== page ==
#HowTo Create a Budget-Friendly Security Testing Program

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From healthcare institutions to tech, software, social media and meal delivery companies, cyber-criminals have targeted every industry, stealing billions of records and causing millions in damages. At the same time, reduced IT budgets meant that CISOs are having to cut costs and compromise on risk management programs.

One area of focused budget cuts is application security testing, an expensive but imperative part of the process. Security testing identifies vulnerabilities early on in the application development process, yet CISOs find it difficult to justify the costs of application security testing. Compromising on this step can have serious implications, and it is important to not skip it. 

One of the key challenges organizations today are facing is that security testing is brought in too late in the development cycle, when changes are expensive and have a large impact on project timelines. Leaving testing so close to the launch phase not only causes delayed deadlines but also forces risk acceptances.

When testing is brought to the front of the project timeline, organizations often fail to transfer the security knowledge from the testers to the developers, which means the same problems crop up multiple times in the development cycle.

Valuable security testing results also fall off as the testers become overfamiliar with the code which increases the chances of vulnerabilities being glossed over. With that being said, app security testing doesn’t always have to be a heavy investment or time commitment. Consider these tips to conduct security testing effectively without putting a strain on their budgets and resources.

Include security experts in the architectural review at the start of software development

Early testing minimizes the cost of fixing software defects. Discovering an architectural flaw late in the testing phase leaves project managers only a few, expensive options: mitigation, risk acceptance, or redesign. By involving security experts at an early stage of development organizations can identify the gaps and remediate the risks.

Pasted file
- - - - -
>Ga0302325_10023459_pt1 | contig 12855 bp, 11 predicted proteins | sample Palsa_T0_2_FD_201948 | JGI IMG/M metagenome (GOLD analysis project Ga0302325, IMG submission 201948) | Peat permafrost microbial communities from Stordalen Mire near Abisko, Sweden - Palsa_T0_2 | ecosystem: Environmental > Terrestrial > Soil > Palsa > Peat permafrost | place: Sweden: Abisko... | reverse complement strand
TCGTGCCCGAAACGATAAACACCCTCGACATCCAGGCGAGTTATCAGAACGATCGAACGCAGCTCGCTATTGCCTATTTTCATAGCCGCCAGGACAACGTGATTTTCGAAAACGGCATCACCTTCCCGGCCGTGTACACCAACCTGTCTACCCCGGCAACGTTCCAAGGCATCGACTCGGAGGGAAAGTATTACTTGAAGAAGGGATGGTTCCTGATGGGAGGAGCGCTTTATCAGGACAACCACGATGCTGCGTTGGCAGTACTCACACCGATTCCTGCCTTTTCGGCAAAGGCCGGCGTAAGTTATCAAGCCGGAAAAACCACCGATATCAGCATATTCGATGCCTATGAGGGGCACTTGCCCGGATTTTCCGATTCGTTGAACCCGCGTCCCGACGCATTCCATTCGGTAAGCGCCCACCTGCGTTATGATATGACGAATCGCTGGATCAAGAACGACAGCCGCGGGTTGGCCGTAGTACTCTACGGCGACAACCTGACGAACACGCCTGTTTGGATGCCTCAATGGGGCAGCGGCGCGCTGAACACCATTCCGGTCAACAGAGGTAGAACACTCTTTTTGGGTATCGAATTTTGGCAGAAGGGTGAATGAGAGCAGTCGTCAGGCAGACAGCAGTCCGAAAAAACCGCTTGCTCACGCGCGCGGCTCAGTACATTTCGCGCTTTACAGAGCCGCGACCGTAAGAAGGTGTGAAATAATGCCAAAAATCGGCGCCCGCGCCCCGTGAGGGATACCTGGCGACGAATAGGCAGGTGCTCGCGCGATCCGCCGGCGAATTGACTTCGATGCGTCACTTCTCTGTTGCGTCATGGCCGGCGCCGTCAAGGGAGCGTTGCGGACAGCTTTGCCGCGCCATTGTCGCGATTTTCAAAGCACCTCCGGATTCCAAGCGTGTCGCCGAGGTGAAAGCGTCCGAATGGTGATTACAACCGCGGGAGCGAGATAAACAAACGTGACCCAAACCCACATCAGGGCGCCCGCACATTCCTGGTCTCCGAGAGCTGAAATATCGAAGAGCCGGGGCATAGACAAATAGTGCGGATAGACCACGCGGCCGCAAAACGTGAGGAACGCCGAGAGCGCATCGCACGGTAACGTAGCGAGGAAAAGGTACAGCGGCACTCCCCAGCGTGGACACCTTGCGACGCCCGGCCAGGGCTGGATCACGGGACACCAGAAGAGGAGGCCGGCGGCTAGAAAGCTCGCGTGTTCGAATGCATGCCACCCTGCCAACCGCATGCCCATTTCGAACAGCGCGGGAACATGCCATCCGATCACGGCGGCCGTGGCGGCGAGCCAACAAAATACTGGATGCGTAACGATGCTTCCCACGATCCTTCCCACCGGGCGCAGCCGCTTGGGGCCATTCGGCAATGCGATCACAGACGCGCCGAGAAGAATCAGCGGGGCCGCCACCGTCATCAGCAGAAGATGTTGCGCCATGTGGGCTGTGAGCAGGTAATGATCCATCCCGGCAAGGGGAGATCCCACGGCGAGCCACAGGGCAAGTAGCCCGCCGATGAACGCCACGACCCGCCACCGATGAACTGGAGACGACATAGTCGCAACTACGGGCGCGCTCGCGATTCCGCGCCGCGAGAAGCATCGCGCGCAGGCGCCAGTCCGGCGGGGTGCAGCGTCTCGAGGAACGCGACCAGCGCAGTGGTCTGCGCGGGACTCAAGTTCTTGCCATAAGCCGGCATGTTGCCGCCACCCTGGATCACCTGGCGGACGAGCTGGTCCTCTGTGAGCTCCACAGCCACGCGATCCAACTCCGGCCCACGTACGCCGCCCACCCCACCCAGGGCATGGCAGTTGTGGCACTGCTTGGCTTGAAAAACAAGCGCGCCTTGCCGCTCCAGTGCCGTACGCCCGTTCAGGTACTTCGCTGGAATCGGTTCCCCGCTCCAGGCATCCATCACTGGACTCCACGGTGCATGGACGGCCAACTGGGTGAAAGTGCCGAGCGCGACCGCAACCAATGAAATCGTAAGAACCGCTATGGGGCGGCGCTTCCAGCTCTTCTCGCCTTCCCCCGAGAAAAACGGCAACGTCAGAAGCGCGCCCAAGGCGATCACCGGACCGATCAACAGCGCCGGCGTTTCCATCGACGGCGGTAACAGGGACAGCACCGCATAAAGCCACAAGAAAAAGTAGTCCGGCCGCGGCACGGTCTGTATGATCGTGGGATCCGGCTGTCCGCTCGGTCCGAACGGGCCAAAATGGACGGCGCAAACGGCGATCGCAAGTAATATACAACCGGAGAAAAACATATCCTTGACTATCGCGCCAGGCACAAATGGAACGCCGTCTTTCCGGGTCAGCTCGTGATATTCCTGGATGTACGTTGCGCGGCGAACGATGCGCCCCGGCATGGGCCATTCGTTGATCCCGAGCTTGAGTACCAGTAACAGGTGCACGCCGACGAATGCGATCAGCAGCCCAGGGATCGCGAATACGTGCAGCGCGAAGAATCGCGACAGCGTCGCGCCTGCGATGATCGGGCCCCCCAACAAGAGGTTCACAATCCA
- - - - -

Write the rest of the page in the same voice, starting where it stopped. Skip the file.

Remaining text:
Threat modelling is the foundation of an application security program. Importantly, from a budgeting standpoint, a threat modelling exercise can be inexpensive and, in many cases, done internally with free downloadable software.

This is not restricted to new applications and can be extended to existing software, too. Especially when existing software is being repurposed or exposed as web services, a structured assessment of the risks and scenarios where an application can be attacked offers the opportunity to create test cases.

Affordable testing options when budgets are reduced

In scenarios where budget constraints are a big hurdle to security testing, CISOs can benefit from affordable and open-source options. While these alternatives are often incomplete in terms of vulnerability coverage and functionality, with the appropriate customization and plug-ins, they can enable an effective application security program with minimal resources.

The free software doesn’t come with enterprise functionality such as dashboards, comprehensive reporting, distributed scanning sensors or plug-ins to integrate into the software development life cycle. However, internal experts can fill this gap by writing their own scripts and can operate the tools manually where needed.

Use security testing services to jump-start your application security program

The strategy here is to assign one of your developers to shadow the pen tester during the application security testing phase of development.